The 1688 Germantown Quaker Petition Against Slavery by conservators of the Germantown Monthly Meeting of the Society of Friends (Public Domain)

In the basement of my house, the walls are covered with history. Shelves backed against the faux-wood paneled walls are lined with studies on Nixon, several histories on London, biographies on FDR, a history of Soviet Russia, California’s oranges, and an entire row of green cloth books depicting U.S. history from the French wilderness to WWI.

When I was younger, my sister and I would play in this basement. History books would fly off the shelves and become fairy tales, magic books, prized possessions, all based on their covers. We paid no attention to the actual content of the books. We couldn’t even read the titles. But it made history a familiar playground and fostered a desire in me to understand the past.

I study history, and I love it. Yet now I’ve learned that history is more than a pretty cover and fancy script title; it’s a complex series of events and ideas as interpreted by people at a later date, and we must be careful with how it’s approached.

When I started writing my paper on Indiana Quakers in the antebellum period, I wanted to tell the story of a faith so powerful people risked their lives to end slavery. Turns out, that’s not the story the Quakers had to tell. I had to listen to the letters and meeting minutes telling me otherwise adjust my theory accordingly. I had to give them a chance to blow off their dusty covers and open the pages on a new tale.

In 1842, Newport, Indiana was a small Quaker community just north of Richmond and a bustling stop on the Underground Railroad. At the center was Levi Coffin, North Carolina transplant and abolitionist. Coffin unabashedly sent fugitive slaves north until they reached Canada, land of the free. Newport supplied Coffin with food, clothes, and support in order for him to successfully send slaves north. A few residents even housed slaves, risking repercussions from slave catchers.

And yet, in 1842, Newport residents and other likeminded Indiana Quakers found themselves separated from the Indiana Yearly Meeting, the governing body of all Quakers in the state, for being too extreme. Coffin and other abolitionists began meeting in Quaker meetinghouses and discussing integrating free blacks into society, relating their ideals and actions back to the teachings of the Society of Friends.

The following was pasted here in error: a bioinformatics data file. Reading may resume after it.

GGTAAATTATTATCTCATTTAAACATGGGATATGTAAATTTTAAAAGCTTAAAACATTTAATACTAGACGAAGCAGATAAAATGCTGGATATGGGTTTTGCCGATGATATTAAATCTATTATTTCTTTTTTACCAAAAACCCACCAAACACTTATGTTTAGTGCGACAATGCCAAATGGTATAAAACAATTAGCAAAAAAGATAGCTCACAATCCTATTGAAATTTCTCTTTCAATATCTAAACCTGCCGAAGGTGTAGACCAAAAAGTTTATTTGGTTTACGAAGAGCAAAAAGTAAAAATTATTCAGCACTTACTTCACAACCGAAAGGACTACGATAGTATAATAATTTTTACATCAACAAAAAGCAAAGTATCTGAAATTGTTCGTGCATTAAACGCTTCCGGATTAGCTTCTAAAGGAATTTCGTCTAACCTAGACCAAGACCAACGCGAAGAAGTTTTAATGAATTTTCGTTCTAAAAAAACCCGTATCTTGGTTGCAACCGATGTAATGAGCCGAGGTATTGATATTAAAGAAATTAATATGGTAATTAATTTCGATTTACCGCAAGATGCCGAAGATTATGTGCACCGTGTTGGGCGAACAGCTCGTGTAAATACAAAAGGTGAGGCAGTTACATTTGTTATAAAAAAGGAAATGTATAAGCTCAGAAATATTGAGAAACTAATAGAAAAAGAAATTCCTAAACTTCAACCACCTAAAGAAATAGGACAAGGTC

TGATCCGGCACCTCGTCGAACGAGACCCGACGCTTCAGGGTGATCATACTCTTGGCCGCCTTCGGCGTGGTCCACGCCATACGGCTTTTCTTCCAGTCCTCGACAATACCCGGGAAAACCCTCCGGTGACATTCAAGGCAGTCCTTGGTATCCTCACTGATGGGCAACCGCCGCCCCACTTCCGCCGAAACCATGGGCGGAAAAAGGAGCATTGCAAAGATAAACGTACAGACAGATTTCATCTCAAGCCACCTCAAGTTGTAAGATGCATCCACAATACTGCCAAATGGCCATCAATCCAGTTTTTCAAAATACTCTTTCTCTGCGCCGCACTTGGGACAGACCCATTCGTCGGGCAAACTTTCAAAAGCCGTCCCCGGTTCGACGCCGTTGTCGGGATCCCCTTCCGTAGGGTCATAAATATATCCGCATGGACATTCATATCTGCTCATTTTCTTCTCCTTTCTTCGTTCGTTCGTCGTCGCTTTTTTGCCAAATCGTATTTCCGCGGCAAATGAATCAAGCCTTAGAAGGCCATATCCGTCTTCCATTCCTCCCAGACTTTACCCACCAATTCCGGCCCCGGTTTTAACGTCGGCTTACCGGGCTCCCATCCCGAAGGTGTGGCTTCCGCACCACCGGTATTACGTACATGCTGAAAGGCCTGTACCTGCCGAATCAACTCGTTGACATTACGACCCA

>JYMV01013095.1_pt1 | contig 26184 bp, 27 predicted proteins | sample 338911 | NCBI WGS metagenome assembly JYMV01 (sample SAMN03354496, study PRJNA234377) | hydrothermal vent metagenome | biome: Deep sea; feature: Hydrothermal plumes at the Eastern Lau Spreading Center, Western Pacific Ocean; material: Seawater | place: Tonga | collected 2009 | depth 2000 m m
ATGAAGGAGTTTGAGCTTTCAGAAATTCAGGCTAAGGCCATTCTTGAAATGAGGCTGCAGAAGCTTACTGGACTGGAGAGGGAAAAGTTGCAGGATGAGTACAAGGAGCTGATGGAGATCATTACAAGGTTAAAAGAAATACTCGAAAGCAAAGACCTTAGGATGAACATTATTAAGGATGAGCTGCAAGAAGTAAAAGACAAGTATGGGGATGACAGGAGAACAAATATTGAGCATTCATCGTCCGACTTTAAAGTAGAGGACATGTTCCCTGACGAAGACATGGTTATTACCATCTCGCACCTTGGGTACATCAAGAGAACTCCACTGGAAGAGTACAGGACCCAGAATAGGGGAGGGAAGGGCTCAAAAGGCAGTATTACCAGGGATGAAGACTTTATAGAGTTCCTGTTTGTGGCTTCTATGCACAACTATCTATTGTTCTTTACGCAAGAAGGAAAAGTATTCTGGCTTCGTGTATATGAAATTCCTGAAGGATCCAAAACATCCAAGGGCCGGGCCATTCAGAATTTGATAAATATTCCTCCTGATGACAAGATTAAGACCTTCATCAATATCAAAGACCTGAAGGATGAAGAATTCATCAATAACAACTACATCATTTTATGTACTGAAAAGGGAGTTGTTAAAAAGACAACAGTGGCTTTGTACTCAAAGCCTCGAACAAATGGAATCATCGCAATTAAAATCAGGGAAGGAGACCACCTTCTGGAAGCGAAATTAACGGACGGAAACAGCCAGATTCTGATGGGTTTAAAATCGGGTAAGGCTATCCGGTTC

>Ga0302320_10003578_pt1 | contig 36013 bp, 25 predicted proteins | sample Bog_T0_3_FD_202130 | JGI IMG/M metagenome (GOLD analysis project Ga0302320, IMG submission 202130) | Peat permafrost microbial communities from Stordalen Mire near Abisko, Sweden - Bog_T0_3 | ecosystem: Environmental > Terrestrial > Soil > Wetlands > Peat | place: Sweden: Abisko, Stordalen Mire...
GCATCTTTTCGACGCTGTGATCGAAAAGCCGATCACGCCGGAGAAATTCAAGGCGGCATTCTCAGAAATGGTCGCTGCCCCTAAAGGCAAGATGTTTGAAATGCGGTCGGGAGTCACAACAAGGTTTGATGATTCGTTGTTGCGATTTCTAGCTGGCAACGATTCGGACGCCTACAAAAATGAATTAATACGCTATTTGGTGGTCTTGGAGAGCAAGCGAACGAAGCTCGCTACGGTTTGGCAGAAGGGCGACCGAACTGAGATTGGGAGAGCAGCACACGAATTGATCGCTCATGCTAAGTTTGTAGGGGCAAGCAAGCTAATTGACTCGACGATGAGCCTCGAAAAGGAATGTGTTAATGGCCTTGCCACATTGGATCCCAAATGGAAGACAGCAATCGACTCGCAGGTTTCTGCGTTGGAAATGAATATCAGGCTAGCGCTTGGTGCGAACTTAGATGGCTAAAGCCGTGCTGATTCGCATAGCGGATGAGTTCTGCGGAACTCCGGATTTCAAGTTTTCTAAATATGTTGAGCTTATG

This alarmed the Yearly Meeting. It was one thing to forgo slaveholding yourself and despise slavery internally. It was another to be an abolitionist and attempt to take action steps to end slavery and help. Abolitionism was incredibly unpopular in antebellum America, including Indiana. Continue to allow abolitionist activities, and the Friends marked themselves as abolitionist supporters. They would have begun to experience firsthand the anger from slaveholders and the majority of Americans who did not want an integrated society.

As a result, the Yearly Meeting had to expel prominent abolitionists from the faith. The majority of Indiana Quakers decided being anti-slavery did not mean they needed to be abolitionists, leaving Newport and Coffin cut-off from their fellow Quakers.

This is not the story we’re told in fourth grade Indiana history. This is not the story told in college Civil War history classes across the state. Quakers were the good guys amidst a bunch of bad guys. They were against slavery when the rest of the country was for it.

The funny thing about history is it’s never that black and white. We want so desperately to think that the abolition movement was a powerful force in the nation and that countless Americans were against enslavement of other humans. It is incredibly difficult for many modern Americans to understand what it would be like to protest a lucrative and highly popular industry boldly when those who did were punished.

Realizing how small and hated the abolition movement was in antebellum America was depressing. Suddenly, those history books become a bit less magical. We like to think that if we were in that situation, we would have stuck to our morals. Yet the Indiana Yearly Meeting of 1842 shows how it can be almost impossible to overcome societal norms and expectations, even in the name of living your values.

We need to study history in order to understand ourselves and where we come from. By looking at Indiana’s 1842 Quaker community, it became so clear how we fall into the formula society writes for us and allow it to take control. It’s easy to judge others for not standing up for their beliefs in order to challenge an unethical situation. It’s much harder to step back and consider all sides to the story, and the lessons that have shaped us into the society we are today.